Right now, are there any comparable open source offerings coming from the United States? That is some very exciting stuff, and I’d recommend that anyone interested in open source library/information management systems should check this out!
Mark Leggott at Loomware discussed how the University of Winnipeg is going to get rid of their current OPAC and adopt one that is more like RedLightGreen (yay!). He also disccuses the library’s growing independence from proprietary software:
I am convinced that folksonomy is the way to go with our library catalogues. We are talking very seriously at the University of Winnipeg about ditching our WebOPAC in favour of our own RedLightGreen-style search interface. We will be dumping all our MARC records out to XML and building our own interface: at least I hope so. I have been talking about OLAF (Open Library Application Framework) for about 2 years now and I’m convinced that now’s the time. Although I don’t know all the details yet, I am committed to moving forward this year with the start of our own OLAF, which I hope will replace our (increasingly Permian) Integrated Library System in the next 12-18 months. […] We already have a number of open source components installed/built and in operation (MyCybrary, ILL, Offline Circulation, Spine Labels, E Resource Management, Linking, Repository), so there are not too many left. The existence of OS tools to make this a no-brainer is getting better and better with each passing day. I will be providing more details from LoomWare over the next while, so stay tuned.
Also from the University of Winnipeg’s blog pages come the Do-It-Yourself Librarian (Carolyn Minor) and Schwagbag (Sherri Vokey — who is actually at the University of Nevada, Las Vegas now, but still squats at their server). Both are passionate about implementing cool new technologies to improve the information literacy of students.
There are some other amazing bloggers in Canada whom I’d be remiss not to mention:
- Peter Scott’s Library Blog
- The Blogdrivers Waltz by Geoff Harder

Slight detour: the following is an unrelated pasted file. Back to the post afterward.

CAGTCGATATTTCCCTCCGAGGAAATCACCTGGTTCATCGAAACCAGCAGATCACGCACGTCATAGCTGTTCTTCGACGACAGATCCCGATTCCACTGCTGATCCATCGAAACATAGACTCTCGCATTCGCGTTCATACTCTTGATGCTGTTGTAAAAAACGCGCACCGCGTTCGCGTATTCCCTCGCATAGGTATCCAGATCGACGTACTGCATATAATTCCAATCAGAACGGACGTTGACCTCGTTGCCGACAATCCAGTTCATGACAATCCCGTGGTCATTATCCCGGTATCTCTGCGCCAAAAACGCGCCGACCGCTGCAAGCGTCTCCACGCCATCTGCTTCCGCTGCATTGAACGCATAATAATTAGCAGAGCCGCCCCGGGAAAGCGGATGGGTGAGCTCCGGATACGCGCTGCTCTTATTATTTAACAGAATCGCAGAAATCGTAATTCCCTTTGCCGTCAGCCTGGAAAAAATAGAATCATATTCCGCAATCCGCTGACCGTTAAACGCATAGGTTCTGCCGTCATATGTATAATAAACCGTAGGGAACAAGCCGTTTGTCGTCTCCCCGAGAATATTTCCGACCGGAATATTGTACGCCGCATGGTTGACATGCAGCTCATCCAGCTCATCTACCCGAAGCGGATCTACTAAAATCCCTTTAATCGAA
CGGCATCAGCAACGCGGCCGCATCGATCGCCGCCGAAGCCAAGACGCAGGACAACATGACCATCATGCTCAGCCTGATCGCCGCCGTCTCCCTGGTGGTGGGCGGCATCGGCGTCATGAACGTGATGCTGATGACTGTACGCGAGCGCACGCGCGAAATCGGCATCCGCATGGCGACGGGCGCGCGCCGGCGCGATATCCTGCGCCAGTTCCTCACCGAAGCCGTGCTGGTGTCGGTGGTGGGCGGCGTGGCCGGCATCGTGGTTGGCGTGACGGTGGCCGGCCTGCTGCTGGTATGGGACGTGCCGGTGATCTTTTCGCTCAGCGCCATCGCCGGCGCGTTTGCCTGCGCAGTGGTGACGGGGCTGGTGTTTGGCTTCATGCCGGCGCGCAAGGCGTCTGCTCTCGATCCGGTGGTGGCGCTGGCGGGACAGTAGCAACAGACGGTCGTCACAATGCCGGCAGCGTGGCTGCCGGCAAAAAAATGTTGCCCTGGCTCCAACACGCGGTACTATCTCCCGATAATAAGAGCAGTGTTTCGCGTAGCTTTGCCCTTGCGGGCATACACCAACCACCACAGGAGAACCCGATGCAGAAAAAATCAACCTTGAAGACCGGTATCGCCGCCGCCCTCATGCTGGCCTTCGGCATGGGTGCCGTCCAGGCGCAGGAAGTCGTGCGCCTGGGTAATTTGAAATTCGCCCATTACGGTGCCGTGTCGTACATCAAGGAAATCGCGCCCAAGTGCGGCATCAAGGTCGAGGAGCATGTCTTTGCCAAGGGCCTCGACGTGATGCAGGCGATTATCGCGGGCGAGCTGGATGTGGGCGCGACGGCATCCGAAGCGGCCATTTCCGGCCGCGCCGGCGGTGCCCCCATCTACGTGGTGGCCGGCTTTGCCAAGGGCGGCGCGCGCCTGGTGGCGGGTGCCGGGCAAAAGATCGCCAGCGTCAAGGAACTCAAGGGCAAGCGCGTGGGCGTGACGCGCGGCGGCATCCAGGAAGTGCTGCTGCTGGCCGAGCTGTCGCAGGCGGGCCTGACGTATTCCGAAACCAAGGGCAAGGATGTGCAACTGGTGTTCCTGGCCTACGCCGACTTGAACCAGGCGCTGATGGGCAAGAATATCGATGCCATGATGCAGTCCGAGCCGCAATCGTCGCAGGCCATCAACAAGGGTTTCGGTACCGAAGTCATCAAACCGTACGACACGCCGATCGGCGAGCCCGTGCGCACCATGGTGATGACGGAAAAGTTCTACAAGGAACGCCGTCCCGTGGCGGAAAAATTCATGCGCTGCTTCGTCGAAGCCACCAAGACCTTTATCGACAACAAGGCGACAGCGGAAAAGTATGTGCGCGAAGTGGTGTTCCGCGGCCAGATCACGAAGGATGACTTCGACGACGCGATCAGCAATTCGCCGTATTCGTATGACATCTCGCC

- Technogeekery For Librarians by Carol Cooke (from the University of Manitoba)
- Science Library Pad by Richard Ackerman
- Blog Without a Library by Amanda Etches-Johnson
- Librarian Activist
Now I know there are libraries in the States that are doing amazing and progressive things (and I’m sure there are Canadian libraries that are stagnating), but it seems like on the whole there is far more of an interest in innovation up in Canada. Even the sessions at the CLA Conference look a lot more interesting than those at the ALA Conference. The libraries and librarians in Canada that I’ve read about definitely fit into the “change agents” category, and they definitely inspire me!
Maybe I’ll finally have to take a trip up there! 🙂
The Evergreen ILS development effort is coming out of the States, I believe. And there’s also DSpace and stuff like that.
We are slow, conceded. But we haven’t stopped entirely.
My big question about these open source projects is the degree of collaboration that’s actually going on between institutions.
It’s admirable that universities release this source code to the general public, but how much interaction is there between the primary developers, users of the software, and developers from other universities? It seems to me that “not invented here” syndrome is still a major problem, and it negates many of the benefits of open source.
I agree, Dorothea, that there are definitely some cool open source projects going on in the U.S. What really struck me about the offerings from Simon Fraser is that they are being used by so many of the major universities in Canada and there seems to be a cooperative spirit to the whole thing. But, of course, I’m only seeing the Canadian universities from a distance (and their best works/people at that), so it may just be a case of “the grass is greener” syndrome.
Where is she now?
Some of our library staff may know that Sherri Vokey hosts her blog on of our servers. After many people heard about and saw blogging in action at the MLA Conference, library staff have been asking about blogs, so I…
Canadian with a comment here. If you asked me which Canadian universities would be most likely to do the thing you say, UofA, UofC, UWinnipeg and SFU would be on the top of my list. But an important thing to remember about Canada — we have a lot of space, so distance learning (therefore, innovative online resources) is just that much more attractive.
Re: Canadian library blogs, don’t miss Rochelle Mazur’s Diary of a subversive librarian
Oh, Georgia Tech…
A couple of years ago Meredith Farkas posted about how impressed she was with all that she saw going on online in Canadian academic institutions: Oh Canada! Everywhere I turn I keep seeing reminders that I think I want to…